In the Stanley Cup Final against Montreal, Foyston scored nine goals, second-most all-time, to lead Seattle in a dominating performance. The Mets outscored the Canadiens 19-10 for the series and were on the cusp of winning their second Stanley Cup, but on the morning of the deciding game, the Canadiens' roster was ravaged by the Spanish Flu. Eventually the disease claimed the life of Hockey Hall of Famer Joe Hall (1881-1919), who died in a Seattle hospital. The health department stepped in and the series was abandoned, ending the Final in a tie, with no Stanley Cup awarded.
Into the Coaching Ranks
A year later, with Morris in prison for the 1919-1920 season, Foyston topped the PCHA in goals for the first time and led the Metropolitans to their third Stanley Cup Final in four years. But despite Foyston’s six goals in the Stanley Cup Final, the Metropolitans lost the Cup to the Ottawa Senators in five games.
Foyston continued to lead the Metropolitans until the franchise disbanded following the 1923-1924 season. From Seattle he moved to Victoria, where he played in two more Stanley Cup Finals and won the Cup with the Cougars in 1925 against Montreal. After the 1925-1926 season, the Victoria franchise moved to Detroit, and Foyston spent his final two seasons in the National Hockey League. All told, he played in six Stanley Cup Finals, registering 26 goals in 25 games. With the Metropolitans, he scored 22 goals with five assists in 14 games.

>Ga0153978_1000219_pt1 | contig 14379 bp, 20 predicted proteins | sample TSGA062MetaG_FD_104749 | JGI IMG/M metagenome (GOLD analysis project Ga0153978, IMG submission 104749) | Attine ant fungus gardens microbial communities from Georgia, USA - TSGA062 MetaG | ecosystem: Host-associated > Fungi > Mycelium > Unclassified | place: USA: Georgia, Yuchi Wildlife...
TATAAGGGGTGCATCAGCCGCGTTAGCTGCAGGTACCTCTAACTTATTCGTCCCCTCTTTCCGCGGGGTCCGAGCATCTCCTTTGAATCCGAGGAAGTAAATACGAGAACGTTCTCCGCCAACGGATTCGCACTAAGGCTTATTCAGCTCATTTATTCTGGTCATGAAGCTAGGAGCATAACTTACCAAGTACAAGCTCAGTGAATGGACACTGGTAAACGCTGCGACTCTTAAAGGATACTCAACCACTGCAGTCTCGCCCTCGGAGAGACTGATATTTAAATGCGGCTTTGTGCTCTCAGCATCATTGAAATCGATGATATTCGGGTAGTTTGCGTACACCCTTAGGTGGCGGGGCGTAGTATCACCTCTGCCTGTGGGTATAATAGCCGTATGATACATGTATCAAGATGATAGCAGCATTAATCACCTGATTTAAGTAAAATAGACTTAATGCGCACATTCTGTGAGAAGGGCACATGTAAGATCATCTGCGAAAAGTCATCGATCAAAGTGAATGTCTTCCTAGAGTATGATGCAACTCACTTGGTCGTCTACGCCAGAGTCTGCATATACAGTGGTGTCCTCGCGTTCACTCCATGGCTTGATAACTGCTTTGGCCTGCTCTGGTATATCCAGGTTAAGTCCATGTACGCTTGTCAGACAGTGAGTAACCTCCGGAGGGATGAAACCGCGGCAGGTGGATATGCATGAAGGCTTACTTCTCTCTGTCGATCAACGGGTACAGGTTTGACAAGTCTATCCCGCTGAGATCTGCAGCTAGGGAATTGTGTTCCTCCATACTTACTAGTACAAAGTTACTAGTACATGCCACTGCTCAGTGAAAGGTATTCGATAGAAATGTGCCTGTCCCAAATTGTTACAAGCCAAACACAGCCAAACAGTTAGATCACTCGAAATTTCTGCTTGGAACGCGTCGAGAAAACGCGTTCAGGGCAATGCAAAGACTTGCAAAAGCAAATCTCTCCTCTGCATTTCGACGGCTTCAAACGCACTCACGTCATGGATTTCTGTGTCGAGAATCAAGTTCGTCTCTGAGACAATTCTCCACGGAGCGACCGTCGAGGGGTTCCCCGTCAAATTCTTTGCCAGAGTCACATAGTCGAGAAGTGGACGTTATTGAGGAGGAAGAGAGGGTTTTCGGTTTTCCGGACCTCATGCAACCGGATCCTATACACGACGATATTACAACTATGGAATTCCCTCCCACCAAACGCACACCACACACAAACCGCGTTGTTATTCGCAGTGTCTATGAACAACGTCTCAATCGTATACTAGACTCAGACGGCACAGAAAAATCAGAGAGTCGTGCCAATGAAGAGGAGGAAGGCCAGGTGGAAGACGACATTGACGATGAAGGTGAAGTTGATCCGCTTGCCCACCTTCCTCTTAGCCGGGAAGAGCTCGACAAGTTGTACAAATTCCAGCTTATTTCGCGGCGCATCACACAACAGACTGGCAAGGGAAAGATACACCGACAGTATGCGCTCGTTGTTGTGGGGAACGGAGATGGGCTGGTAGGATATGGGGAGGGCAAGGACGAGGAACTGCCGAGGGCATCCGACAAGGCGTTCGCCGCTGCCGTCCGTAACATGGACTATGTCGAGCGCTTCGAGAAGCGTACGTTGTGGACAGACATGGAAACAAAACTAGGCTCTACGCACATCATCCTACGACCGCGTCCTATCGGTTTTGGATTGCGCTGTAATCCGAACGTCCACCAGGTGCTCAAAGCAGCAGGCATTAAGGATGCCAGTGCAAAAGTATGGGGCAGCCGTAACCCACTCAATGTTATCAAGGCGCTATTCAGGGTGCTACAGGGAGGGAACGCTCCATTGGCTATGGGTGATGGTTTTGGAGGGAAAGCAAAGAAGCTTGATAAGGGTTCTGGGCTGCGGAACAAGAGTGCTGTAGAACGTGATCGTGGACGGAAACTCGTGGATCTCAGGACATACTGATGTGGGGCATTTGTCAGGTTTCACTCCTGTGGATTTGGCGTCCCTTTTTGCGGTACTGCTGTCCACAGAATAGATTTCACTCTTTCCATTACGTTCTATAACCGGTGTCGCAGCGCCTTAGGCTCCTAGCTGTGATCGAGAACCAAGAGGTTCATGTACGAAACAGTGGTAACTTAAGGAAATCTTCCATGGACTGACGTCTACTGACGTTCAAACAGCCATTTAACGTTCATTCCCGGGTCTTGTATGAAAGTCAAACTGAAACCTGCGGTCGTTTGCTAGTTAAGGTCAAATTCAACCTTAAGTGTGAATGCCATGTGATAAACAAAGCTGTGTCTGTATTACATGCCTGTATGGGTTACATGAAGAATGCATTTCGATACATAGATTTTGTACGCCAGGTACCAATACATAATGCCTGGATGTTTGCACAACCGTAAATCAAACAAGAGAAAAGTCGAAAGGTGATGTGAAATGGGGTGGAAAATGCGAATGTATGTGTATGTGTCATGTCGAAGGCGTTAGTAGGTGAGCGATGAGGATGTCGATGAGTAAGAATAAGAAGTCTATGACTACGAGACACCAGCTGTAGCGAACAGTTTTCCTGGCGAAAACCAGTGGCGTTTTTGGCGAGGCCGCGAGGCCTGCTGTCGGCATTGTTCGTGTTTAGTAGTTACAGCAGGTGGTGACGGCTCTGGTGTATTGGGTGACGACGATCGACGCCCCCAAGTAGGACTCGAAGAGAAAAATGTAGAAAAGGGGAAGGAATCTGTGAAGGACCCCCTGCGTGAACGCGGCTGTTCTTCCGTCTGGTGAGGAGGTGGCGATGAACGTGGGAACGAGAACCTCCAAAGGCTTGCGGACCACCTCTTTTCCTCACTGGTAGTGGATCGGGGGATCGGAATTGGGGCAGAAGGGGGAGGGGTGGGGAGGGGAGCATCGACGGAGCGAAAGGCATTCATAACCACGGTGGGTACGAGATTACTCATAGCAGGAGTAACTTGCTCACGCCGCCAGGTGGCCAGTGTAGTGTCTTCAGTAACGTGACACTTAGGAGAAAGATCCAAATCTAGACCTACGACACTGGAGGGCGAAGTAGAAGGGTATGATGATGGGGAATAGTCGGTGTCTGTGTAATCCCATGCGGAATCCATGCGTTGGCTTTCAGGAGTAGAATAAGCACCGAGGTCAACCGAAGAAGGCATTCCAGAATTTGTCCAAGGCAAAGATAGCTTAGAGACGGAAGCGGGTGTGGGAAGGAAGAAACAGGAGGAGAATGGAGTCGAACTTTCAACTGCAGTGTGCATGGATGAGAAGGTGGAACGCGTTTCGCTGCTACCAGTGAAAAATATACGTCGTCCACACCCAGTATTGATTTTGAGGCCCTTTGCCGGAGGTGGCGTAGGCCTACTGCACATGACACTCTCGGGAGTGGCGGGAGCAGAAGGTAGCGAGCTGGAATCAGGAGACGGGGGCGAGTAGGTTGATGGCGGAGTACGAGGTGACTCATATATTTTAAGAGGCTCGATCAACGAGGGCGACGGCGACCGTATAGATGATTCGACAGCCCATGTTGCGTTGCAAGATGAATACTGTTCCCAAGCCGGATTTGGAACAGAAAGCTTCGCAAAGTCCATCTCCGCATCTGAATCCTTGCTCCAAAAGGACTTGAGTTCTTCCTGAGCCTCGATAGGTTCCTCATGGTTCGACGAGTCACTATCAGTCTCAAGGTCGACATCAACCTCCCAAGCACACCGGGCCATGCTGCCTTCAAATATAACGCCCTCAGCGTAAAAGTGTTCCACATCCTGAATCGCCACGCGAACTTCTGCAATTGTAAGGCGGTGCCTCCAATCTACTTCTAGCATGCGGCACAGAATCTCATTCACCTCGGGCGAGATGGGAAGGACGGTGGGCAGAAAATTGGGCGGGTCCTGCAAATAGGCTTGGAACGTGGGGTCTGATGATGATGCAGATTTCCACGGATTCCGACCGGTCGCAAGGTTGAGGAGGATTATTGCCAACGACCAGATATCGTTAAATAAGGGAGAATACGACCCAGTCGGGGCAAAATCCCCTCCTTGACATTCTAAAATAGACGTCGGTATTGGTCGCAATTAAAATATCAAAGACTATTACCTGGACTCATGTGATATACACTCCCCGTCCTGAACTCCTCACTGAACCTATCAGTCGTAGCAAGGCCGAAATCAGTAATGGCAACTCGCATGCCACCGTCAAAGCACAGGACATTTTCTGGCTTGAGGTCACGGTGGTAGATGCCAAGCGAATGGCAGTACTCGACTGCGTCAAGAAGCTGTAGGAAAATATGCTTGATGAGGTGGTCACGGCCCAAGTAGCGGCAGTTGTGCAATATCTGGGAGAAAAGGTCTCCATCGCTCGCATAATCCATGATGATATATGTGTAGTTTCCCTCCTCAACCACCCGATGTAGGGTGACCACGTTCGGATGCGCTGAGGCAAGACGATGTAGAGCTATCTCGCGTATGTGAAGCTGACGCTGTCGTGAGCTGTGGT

Upon his retirement, Foyston moved easily into the coaching ranks. After a few years in the Northeast, he was hired to coach the Seattle Seahawks, a minor league franchise founded by former Mets coach Pete Muldoon. Foyston was hugely successful as a coach, The Seattle Times calling him "one of the most popular managers ever to direct a sports venture in Seattle" ("Foyston Given Promotion ..."). Foyston coached Seattle stalwarts Johnny Houbregs (1908-1994), Emmett Venne (1906-1968), Dave Gilhooly (1911-1978), and Hal Tabor (1909-2001). Two-time Stanley Cup champion Roger Jenkins told radio man Leo Lassen that "Frank Foyston taught him more about hockey fundamentals than any of the many coaches and managers with whom he has been associated" ("This Ice Age ...").
When the Seahawks hired Foyston in 1933, he said, "I’ll try to find a winning team for the Seattle fans. They’re all my friends so how can I disappoint them" ("Former Met To ..."). In just his second season, he fulfilled that promise by leading the Seahawks to their first regular-season title, though they lost in the playoffs.